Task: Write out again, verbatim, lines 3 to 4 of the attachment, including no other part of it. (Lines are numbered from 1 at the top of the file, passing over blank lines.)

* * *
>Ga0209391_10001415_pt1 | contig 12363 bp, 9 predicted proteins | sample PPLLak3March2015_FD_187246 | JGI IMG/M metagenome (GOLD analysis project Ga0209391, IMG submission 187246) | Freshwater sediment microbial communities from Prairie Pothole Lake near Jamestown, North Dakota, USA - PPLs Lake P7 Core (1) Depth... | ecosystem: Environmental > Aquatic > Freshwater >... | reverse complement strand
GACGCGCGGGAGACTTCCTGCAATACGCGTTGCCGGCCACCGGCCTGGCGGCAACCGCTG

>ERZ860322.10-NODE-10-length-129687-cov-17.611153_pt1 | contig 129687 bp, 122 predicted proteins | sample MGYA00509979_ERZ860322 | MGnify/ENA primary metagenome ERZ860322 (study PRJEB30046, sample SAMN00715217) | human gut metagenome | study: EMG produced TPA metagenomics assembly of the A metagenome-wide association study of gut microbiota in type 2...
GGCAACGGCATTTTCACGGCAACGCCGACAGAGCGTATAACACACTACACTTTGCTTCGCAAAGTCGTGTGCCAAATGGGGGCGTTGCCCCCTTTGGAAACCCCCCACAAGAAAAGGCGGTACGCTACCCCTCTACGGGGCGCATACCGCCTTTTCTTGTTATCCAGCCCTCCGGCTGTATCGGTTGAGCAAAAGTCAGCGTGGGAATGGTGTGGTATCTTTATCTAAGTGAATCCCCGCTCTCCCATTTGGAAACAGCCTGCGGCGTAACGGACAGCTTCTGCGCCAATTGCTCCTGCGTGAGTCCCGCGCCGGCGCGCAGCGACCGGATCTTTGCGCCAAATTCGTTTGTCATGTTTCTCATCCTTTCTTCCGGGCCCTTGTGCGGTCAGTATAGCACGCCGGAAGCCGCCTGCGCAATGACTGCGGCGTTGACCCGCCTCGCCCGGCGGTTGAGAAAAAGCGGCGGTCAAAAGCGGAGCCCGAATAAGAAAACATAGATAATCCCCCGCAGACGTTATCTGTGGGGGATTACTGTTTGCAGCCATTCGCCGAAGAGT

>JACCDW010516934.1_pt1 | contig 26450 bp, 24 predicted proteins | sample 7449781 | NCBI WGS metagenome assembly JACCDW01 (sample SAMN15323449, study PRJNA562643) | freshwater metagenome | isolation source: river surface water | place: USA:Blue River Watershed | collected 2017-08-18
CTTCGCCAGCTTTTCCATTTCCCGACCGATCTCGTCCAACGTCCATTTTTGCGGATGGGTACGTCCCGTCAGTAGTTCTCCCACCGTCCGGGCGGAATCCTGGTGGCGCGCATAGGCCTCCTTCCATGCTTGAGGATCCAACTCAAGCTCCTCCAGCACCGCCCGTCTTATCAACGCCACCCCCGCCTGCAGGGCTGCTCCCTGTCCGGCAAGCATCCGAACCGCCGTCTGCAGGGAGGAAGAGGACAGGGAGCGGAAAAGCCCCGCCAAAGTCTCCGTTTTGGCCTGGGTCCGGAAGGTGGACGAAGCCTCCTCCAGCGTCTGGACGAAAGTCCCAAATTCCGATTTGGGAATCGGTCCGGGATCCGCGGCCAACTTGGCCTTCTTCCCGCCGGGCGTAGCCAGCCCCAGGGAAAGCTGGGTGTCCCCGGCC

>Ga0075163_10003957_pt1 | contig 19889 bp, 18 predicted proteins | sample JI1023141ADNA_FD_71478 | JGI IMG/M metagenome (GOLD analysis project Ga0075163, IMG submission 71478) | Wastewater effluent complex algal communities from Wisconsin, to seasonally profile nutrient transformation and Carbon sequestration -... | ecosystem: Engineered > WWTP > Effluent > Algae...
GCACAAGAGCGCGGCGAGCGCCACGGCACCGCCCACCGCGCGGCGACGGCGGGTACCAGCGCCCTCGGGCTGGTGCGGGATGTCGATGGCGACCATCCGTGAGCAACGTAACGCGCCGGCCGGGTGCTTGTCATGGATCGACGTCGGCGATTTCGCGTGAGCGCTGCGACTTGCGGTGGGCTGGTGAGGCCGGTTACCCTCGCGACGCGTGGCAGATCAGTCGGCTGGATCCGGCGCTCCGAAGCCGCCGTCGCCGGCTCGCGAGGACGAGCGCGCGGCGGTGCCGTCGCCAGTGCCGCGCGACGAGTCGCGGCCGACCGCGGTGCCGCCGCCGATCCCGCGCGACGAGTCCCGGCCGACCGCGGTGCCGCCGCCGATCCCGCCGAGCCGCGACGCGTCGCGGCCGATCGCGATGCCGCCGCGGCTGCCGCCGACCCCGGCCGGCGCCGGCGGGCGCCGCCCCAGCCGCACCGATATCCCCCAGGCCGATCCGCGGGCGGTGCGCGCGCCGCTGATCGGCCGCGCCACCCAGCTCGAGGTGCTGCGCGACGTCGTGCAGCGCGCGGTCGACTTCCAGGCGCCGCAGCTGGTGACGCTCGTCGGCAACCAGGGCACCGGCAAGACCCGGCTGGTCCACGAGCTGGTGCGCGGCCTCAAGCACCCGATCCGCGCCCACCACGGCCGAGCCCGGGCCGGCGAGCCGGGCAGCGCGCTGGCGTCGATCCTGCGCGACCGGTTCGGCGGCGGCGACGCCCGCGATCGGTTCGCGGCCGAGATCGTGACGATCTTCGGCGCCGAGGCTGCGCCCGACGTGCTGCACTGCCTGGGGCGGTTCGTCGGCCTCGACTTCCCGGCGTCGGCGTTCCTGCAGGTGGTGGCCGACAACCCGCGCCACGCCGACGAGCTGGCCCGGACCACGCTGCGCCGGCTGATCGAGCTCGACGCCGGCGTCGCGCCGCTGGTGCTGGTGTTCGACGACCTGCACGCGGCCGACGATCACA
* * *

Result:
>ERZ860322.10-NODE-10-length-129687-cov-17.611153_pt1 | contig 129687 bp, 122 predicted proteins | sample MGYA00509979_ERZ860322 | MGnify/ENA primary metagenome ERZ860322 (study PRJEB30046, sample SAMN00715217) | human gut metagenome | study: EMG produced TPA metagenomics assembly of the A metagenome-wide association study of gut microbiota in type 2...
GGCAACGGCATTTTCACGGCAACGCCGACAGAGCGTATAACACACTACACTTTGCTTCGCAAAGTCGTGTGCCAAATGGGGGCGTTGCCCCCTTTGGAAACCCCCCACAAGAAAAGGCGGTACGCTACCCCTCTACGGGGCGCATACCGCCTTTTCTTGTTATCCAGCCCTCCGGCTGTATCGGTTGAGCAAAAGTCAGCGTGGGAATGGTGTGGTATCTTTATCTAAGTGAATCCCCGCTCTCCCATTTGGAAACAGCCTGCGGCGTAACGGACAGCTTCTGCGCCAATTGCTCCTGCGTGAGTCCCGCGCCGGCGCGCAGCGACCGGATCTTTGCGCCAAATTCGTTTGTCATGTTTCTCATCCTTTCTTCCGGGCCCTTGTGCGGTCAGTATAGCACGCCGGAAGCCGCCTGCGCAATGACTGCGGCGTTGACCCGCCTCGCCCGGCGGTTGAGAAAAAGCGGCGGTCAAAAGCGGAGCCCGAATAAGAAAACATAGATAATCCCCCGCAGACGTTATCTGTGGGGGATTACTGTTTGCAGCCATTCGCCGAAGAGT